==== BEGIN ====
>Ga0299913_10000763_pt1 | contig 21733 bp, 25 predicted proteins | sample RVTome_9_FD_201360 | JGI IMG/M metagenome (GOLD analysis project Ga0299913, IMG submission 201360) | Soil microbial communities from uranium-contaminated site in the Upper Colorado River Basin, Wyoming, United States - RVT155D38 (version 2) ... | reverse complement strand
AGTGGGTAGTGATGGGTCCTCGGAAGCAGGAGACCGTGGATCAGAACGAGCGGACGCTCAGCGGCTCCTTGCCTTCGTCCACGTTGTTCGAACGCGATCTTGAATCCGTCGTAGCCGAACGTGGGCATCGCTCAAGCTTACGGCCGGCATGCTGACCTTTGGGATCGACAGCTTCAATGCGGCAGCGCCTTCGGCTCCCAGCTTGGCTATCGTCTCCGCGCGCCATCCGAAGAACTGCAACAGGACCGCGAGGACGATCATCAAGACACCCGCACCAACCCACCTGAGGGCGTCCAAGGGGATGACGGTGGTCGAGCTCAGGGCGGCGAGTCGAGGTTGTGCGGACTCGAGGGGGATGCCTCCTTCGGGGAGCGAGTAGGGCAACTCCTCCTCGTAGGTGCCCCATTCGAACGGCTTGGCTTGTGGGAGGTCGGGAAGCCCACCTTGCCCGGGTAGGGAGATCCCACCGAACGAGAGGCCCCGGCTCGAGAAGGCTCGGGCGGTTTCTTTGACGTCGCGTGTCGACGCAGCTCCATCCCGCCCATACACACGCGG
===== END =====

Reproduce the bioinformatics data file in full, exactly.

>Ga0299913_10000763_pt1 | contig 21733 bp, 25 predicted proteins | sample RVTome_9_FD_201360 | JGI IMG/M metagenome (GOLD analysis project Ga0299913, IMG submission 201360) | Soil microbial communities from uranium-contaminated site in the Upper Colorado River Basin, Wyoming, United States - RVT155D38 (version 2) ... | reverse complement strand
AGTGGGTAGTGATGGGTCCTCGGAAGCAGGAGACCGTGGATCAGAACGAGCGGACGCTCAGCGGCTCCTTGCCTTCGTCCACGTTGTTCGAACGCGATCTTGAATCCGTCGTAGCCGAACGTGGGCATCGCTCAAGCTTACGGCCGGCATGCTGACCTTTGGGATCGACAGCTTCAATGCGGCAGCGCCTTCGGCTCCCAGCTTGGCTATCGTCTCCGCGCGCCATCCGAAGAACTGCAACAGGACCGCGAGGACGATCATCAAGACACCCGCACCAACCCACCTGAGGGCGTCCAAGGGGATGACGGTGGTCGAGCTCAGGGCGGCGAGTCGAGGTTGTGCGGACTCGAGGGGGATGCCTCCTTCGGGGAGCGAGTAGGGCAACTCCTCCTCGTAGGTGCCCCATTCGAACGGCTTGGCTTGTGGGAGGTCGGGAAGCCCACCTTGCCCGGGTAGGGAGATCCCACCGAACGAGAGGCCCCGGCTCGAGAAGGCTCGGGCGGTTTCTTTGACGTCGCGTGTCGACGCAGCTCCATCCCGCCCATACACACGCGG